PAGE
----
Environmental change in the Great Lakes Systems of the World:

Lake Tanganyika

Lake Tanganyika is the least accessible of the 3 Great Lakes in East Africa.

There are few major towns at or near the lake and road access is minimal. Many other extremes apply to this lake. It is the deepest in Africa, and second in the world after Lake Baikal in Russia, with a depth of almost 1.5 km! Approximately one-sixth of the earth's freshwater is contained in this beautiful lake. Most of the volume of the lake is anoxic as, below 100-200 m depth there is no free oxygen in the water. The lake is famous for the spectacular variety of its endemic cichlid fish fauna (one of the most diverse radiations of any vertebrate group anywhere - known as a species ‘flock’), part of a remarkable and genetically-diverse demersal fish community. Despite the diversity near the shores, the pelagic community is relatively simple (although this should be expected because of the inevitable simplicity of the pelagic environment). Many of the other species living in the lake is endemic; i.e. you won't see it in any other place of the world. That includes over 250 species of cichlids (numbers of catalogued species still increase as the fauna is studied in more detail) and 8 species of crab, 15 species of shrimp, some 60 species of snail, various bivalves, leeches, sponges, a water-living snake, a jellyfish etc., etc. even the slender snouted crocodile (Crocodylus cataphractus).

The main reason for the spectacular development of biodiversity is the very long and continuous existence of the lake. Lake Tanganyika is much older, (about 20 m yrs) than Lake Victoria and probably also Malawi, thus, the fauna in the lake is at quite a different stage in diversifying through evolution. Diversity is high, for instance in fish species, but less than the contemporary situation in Lake Malawi or Lake Victoria before the Nile perch was introduced. However, the life forms could be said to be more divergent from ancestral types than in the other two lakes due to the greater age of the lake and thus longer period for evolution to act. Many of the representatives of the cichlid family present are endemic in Lake Tanganyika but the rest of the fauna contains a long list of remarkable species. There are 2 species of freshwater herring or sardine-like fish (Clupeids), which may have entered the lake a very long time ago from the Atlantic through the Congo River. These form the mainstay of the pelagic fisheries. Unlike the situation in Lake Victoria there is not just one ‘Nile perch’ species in this lake, but there are as many as four. They arrived like the herrings also a very long time ago and are thus a fully integrated part of the ecosystem, instead of a new, introduced and destabilizing agent. The lake community is probably an example of where top carnivores are increasing biodiversity, once the prey species have had time to develop their strategies for survival.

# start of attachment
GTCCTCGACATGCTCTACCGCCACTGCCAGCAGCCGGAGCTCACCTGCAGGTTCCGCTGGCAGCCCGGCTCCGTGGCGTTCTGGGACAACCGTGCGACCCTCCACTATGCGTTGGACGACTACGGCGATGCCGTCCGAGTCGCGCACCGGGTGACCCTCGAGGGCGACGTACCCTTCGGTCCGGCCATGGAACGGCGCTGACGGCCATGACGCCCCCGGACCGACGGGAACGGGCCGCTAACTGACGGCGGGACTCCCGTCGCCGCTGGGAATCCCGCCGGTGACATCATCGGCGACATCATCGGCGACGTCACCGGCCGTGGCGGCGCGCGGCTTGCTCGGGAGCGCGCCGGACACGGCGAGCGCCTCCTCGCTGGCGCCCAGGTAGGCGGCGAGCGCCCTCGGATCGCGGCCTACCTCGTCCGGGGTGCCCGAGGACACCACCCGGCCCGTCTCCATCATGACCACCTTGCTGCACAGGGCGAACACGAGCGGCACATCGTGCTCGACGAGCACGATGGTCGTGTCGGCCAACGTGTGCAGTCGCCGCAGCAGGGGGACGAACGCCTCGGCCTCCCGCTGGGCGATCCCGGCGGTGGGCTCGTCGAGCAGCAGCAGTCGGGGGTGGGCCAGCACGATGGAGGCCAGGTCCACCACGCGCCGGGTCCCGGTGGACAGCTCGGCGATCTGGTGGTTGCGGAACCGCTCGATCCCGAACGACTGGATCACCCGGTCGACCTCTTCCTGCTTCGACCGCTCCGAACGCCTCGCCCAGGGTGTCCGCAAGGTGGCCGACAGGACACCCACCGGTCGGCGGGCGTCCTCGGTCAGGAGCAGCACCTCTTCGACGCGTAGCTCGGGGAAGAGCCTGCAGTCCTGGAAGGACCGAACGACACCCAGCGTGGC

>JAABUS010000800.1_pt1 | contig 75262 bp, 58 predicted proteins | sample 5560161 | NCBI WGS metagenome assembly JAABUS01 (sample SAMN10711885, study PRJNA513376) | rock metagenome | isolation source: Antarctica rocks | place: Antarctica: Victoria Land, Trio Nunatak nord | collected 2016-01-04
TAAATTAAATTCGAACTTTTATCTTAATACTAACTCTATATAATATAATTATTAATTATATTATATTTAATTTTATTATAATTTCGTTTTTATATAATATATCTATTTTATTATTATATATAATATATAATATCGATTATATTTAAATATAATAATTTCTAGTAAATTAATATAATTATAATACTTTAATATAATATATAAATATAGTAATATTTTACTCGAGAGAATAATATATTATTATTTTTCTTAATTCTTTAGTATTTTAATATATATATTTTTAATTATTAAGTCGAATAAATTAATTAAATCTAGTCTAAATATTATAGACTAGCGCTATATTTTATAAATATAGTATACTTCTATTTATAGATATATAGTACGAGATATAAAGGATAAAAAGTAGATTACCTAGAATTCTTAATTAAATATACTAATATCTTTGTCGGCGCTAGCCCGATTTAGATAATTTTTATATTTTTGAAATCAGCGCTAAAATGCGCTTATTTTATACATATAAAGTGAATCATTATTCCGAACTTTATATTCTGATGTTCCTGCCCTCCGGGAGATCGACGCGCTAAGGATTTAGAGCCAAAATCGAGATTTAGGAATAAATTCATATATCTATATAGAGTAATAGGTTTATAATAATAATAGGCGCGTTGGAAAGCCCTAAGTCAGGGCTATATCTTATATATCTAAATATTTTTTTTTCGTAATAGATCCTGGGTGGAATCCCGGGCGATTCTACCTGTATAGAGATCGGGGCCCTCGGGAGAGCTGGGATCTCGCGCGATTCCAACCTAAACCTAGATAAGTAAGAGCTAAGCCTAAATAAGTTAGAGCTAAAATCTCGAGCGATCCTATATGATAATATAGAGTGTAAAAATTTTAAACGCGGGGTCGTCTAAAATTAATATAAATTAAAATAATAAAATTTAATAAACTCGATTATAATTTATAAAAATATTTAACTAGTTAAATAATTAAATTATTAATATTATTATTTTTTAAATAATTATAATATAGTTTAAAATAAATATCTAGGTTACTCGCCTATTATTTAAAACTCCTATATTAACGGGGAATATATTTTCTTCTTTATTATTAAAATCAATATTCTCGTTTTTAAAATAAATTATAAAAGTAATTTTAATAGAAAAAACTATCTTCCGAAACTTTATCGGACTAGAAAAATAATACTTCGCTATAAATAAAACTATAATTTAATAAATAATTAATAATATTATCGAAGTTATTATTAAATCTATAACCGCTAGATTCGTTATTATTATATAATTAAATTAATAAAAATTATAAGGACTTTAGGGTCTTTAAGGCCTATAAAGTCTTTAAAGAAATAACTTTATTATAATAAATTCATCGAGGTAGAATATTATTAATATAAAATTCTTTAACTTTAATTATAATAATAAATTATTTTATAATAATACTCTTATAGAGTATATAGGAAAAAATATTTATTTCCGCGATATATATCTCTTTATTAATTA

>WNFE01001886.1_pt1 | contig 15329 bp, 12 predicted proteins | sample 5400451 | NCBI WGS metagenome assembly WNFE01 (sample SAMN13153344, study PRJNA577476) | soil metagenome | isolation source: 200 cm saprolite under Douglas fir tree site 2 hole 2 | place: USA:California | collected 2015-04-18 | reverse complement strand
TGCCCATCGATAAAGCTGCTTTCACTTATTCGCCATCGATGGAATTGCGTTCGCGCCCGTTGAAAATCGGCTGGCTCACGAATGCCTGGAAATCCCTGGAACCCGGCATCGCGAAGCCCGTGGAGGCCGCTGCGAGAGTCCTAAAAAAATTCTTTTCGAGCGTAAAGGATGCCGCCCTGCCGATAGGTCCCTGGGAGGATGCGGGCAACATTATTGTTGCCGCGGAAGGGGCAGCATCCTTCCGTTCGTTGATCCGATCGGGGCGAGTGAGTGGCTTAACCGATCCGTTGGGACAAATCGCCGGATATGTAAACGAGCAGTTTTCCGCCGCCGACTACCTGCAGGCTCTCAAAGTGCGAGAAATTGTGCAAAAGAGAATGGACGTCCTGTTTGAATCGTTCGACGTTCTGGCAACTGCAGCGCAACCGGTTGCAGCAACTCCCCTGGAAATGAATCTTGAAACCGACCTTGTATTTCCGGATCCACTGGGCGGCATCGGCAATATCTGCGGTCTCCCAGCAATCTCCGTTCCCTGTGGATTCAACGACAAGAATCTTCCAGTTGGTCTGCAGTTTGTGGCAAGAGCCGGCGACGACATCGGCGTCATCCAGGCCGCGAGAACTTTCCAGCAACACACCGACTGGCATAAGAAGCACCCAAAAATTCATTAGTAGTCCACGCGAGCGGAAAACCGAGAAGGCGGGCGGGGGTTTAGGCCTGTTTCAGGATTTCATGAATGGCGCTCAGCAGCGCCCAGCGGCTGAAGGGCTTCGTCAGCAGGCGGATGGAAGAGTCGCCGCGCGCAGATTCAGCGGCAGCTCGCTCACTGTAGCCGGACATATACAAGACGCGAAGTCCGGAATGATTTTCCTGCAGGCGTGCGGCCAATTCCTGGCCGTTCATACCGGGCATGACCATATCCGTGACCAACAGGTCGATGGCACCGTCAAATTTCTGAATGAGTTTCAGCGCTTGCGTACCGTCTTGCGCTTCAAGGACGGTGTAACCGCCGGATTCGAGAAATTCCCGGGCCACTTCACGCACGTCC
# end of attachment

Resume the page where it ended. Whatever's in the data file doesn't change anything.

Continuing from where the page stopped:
The demersal fish community includes almost 300 fish species (including mainly the cichlids) of which over two-thirds are endemic. The pelagic fish community is composed of six endemic, non-cichlid species (see FAO Figure): two schooling clupeids, Limnothrissa miodon (Boulenger, 1906) and Stolothrissa tanganicae (Regan, 1917), and their major predators, four members of the genus Lates (Centropomidae), L. stappersii (Boulenger, 1914), L. angustifrons (Boulenger, 1906), L. mariae (Steindachner, 1909), and L. microlepis (Boulenger, 1898). (These are often mistakenly referred to as ‘Nile Perch’ because of the Lates family connection. In fact they are not that closely related to Lates niloticus ).

In recent years, Lake Tanganyika, like many other biologically sensitive areas, has begun to feel the effects of increased population pressure. Fishing practices, for example, have become much more efficient, and consequently, more destructive. Commercial fishing began in the mid-1950s and has had an extremely heavy impact of the fish stocks and the majority of fish species.

In modern times, by far the largest amount of fishing effort in Lake Tanganyika targets pelagic fish, particularly two species of sardines and one of the ‘Perch’ (L. stappersii) which predate on the sardines. The mainstay of the artisanal fishermen are the pelagic sardines. These are caught with light assisted beach seines, lift nets and (in the South of the lake) ring nets. Together these two resources probably make up 90% of the catches from the lake. . The"Tanganyika sardine" (Stolothrissa tanganikae,  constitutes 55-90% of the commercial fishery and 80-99% of the traditional artisanal fishery (Rufli, 2001) and as such is very important for the local economy